Flush,or drain tranny fluid


#1

Opinions on flushing,or draining my GMC sierra pick-up tranny fluid. Manual says “service” whatever that means.

My mechanic says flush.


#2

I am a member of the pan drop, replace gasket, filter change, drain and refill crowd – no flushes unless the fluid is extraordinarily dark or black. If this is routine, normal maintenance (you didn’t indicate mileage on truck), I would not flush. Mechanic likes flush because it is fast and easy. Seems to be a good money-maker. Only problem is filter doesn’t get changed out without the pan drop.


#3

If you have been having the fluid and filter changed as per the maintenance schedule and the fluid isn’t burnt or contaminated, that is all you need. You only end up changing about 1/3 of the fluid this way, but that is usually sufficient if you do it at the proper frequency.

If you do any towing or heavy hauling, change the fluid and filter every 25K - 30K miles, and consider adding an auxiliary transmission cooler.


#4

Just to make sure you understand, flush or drain is an extremely controversial topic, with many people on both sides. Both posters are correct again. Draining at the stated mileage in the manual is usually sufficient. But, you will encounter many mechanics who swear your tranny will fail tomorrow if you do not pay them large amounts of money to flush. It usually isn’t true, but they will swear it.

Some people believe an older transmission is likely to fail because of stuff knocked loose by flushing. Others say it was going to fail anyhow from lack of regular draining. As the old saying goes, you pays your money and you takes your choice.

I pull the plug whenever I think of it, let three quarts run out, and put the plug back in and add three quarts of synthetic fluid. My sienna has towing package so there is plenty of cooling. I do not urge anyone to imitate me; it is a personal decision, which is what you must make as well. In the end, it is your transmission and the important thing is to get new fluid in there regularly.


#5

There is one thing everyone will agree on. You need to service the transmission fluid at least as often as listed in the owner’s manual. Most will agree that it should be no less than about 50,000 miles.

Flushing has some apparent advantages as it will change more of the fluid and is easier (not always cheaper). It has the disadvantage in that it usually does not include dropping the pan and cleaning what may be on the bottom and cleaning the filter, both very important in my opinion.

For those who say don’t do at all (there are a few, very few) I would say that they say this because they or someone they had was having some indication of a transmission problem and they had the fluid serviced. It then failed in a few days or months. Of course the real reason it failed was the same reason they had it serviced, it was already toast and changing fluid would not repair the already existing damage.

Good Luck


#6

In the olden days most cars were RWD (right wheel drive). They all had torque converters that could be drained via an accessible drain plug and a transmission with pan that you could remove to drain the trans and change the filter. Now, even some RWD vehicles don’t have a TC drain plug any more. The only reasonable way to service them in a shop is to put them on a machine that does a fluid exchange because it takes little time. At home, you can pump the fluid out by removing the cooler lines something like this:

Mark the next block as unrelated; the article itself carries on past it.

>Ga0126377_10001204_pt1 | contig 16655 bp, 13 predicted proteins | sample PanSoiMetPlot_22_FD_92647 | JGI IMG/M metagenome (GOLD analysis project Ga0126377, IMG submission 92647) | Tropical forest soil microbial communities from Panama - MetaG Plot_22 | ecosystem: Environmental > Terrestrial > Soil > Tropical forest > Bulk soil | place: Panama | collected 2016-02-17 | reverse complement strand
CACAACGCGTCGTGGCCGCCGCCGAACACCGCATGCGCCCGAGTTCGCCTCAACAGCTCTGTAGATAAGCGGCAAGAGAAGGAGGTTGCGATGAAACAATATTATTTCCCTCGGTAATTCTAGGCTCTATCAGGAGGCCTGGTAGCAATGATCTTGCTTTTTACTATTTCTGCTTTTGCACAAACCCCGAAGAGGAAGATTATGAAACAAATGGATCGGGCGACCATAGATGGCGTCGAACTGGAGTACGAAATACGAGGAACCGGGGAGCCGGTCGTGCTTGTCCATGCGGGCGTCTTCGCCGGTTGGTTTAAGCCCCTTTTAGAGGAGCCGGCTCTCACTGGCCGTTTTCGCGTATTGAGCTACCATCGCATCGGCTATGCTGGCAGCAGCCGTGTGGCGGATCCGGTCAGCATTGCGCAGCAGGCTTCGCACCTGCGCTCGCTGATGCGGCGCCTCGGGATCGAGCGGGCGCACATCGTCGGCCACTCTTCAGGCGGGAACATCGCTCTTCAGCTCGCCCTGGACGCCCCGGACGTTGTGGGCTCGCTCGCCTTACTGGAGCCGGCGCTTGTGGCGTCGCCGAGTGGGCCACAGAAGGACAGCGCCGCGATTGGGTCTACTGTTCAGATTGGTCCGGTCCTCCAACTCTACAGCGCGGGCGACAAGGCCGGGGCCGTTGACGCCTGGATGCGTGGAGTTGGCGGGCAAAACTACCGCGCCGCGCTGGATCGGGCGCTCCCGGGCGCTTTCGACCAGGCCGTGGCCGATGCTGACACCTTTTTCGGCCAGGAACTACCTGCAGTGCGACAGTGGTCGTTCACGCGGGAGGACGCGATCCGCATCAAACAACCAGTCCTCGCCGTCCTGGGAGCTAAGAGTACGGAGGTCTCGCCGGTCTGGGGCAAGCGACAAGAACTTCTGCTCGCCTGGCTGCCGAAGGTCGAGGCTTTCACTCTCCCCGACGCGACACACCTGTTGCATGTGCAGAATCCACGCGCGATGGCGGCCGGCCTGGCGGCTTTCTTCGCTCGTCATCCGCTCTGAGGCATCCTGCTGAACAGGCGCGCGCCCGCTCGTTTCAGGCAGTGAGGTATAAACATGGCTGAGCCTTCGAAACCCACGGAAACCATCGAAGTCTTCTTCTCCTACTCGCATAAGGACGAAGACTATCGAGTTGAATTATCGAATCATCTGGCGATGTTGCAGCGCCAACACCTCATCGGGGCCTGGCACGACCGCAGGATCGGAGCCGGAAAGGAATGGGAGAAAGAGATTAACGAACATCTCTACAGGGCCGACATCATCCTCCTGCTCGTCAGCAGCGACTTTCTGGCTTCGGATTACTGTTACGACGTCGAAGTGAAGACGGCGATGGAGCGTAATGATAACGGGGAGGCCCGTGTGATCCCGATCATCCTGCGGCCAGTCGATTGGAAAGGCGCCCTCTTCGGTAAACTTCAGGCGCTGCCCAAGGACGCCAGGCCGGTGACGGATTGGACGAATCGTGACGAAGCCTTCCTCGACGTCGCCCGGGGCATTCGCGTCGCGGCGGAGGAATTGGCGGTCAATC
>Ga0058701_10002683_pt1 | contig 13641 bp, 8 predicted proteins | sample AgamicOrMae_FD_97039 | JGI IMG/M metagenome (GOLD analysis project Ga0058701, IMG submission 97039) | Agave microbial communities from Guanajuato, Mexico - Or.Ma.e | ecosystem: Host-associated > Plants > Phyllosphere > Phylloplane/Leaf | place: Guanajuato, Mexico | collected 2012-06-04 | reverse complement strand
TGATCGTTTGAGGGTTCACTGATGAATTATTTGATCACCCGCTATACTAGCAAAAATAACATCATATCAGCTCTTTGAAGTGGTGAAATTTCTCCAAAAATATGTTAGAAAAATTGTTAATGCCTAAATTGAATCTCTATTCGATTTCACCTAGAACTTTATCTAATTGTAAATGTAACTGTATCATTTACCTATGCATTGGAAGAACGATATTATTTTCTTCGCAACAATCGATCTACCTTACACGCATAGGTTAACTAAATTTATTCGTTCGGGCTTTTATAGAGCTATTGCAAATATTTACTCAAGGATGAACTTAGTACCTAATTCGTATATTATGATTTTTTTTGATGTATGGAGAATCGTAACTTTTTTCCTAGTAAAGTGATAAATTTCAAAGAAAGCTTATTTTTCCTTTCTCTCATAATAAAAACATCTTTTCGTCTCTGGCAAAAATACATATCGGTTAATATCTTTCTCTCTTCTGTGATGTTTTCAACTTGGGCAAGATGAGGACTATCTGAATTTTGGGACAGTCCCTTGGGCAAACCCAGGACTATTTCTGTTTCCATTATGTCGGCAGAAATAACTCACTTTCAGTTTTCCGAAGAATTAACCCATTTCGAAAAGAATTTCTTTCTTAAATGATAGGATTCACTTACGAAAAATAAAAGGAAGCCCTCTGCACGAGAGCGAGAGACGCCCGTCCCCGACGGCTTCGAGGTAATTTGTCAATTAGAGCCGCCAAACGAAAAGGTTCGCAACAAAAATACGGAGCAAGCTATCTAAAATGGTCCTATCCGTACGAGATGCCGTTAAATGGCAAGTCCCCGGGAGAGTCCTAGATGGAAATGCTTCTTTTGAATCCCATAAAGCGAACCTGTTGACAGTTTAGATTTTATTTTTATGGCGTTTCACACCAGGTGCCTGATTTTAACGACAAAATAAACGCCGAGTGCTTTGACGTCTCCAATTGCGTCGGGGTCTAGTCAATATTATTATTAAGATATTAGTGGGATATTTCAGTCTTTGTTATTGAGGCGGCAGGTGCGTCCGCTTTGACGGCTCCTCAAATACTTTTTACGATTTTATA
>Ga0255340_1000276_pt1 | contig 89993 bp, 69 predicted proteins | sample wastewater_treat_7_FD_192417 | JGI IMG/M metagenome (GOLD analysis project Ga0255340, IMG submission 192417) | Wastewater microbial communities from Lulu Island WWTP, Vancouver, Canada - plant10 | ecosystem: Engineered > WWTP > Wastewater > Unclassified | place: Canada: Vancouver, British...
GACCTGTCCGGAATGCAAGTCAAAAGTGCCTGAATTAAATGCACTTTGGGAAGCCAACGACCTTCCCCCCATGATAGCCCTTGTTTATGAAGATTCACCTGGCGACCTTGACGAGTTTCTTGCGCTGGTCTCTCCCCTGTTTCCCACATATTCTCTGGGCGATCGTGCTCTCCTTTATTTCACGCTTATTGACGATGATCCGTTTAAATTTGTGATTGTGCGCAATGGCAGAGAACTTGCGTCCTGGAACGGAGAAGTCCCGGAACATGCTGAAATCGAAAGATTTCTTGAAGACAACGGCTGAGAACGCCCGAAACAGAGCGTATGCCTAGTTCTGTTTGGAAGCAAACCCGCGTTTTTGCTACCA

http://www.crownvic.net/tech/transservice.htm


#7

If you are following the service schedule in your owners manual, then first let me say way “good job”. As for your question, a drain and refill is all that is needed. The engineers set up this schedule with the fact in mind that a drain and fill does not replace all the transmission fluid. If it did, they would have extended to drain period.

This goes for all the other fluids too, coolant, oil etc. Some shops want to sell you a flush for everything when a drain and fill is all that is needed. The only fluid that needs to be flushed on a regular basis is the brake fluid. You flush it because you don’t want to introduce air into the system.


#8

I think the word “flush” scares the crap out of anyone who’ve never used a “Transmission Fluid Exchange Machine”.

You remove one of the transmission cooling lines from the radiator. You connect one hose of the machine to the cooling line and other hose to the radiator. So now the machine is in the loop. You fill a clear plastic cylinder in the machine with fresh tranny fluid. At the bottom of this clear plastic cylinder is a piston. You start the engine and shift the transmission though it’s gears. The pump within the transmission forces the old tranny fluid into the clear cylinder in the machine where it starts pushing up on the piston at the bottom. As the piston is forced up in the clear cylinder, the fresh tranny fluid is sent back to the transmission. You continue to do this until the fluid coming out the transmission is the same color as the fluid going in. And sometimes this takes many quarts of fluid before the colors are the same. Hence the price. So I don’t see where damage can occur when using one of these machines.

Transmission fluid is just 10W oil with the proper additives. And just like engine oil, it breaks down over time. So it should be treated like you would with your engine oil. Change it all. Not just 30%.

But I do agree, have the pan dropped, inspected, cleaned, and change/clean the filter when doing a tranny fluid exchange.

Tester


#9

I know that for my car, the 30 K “transmission service” is assumed to replace nearly all the fluid whether that is with a machine that exchanges most of the fluid or by draining the TC and trans and refilling. You could do that by draining the trans pan and refilling repeatedly. It would take nearly 30 quarts of fluid to get down to 6% residual fluid if I can get half of it out.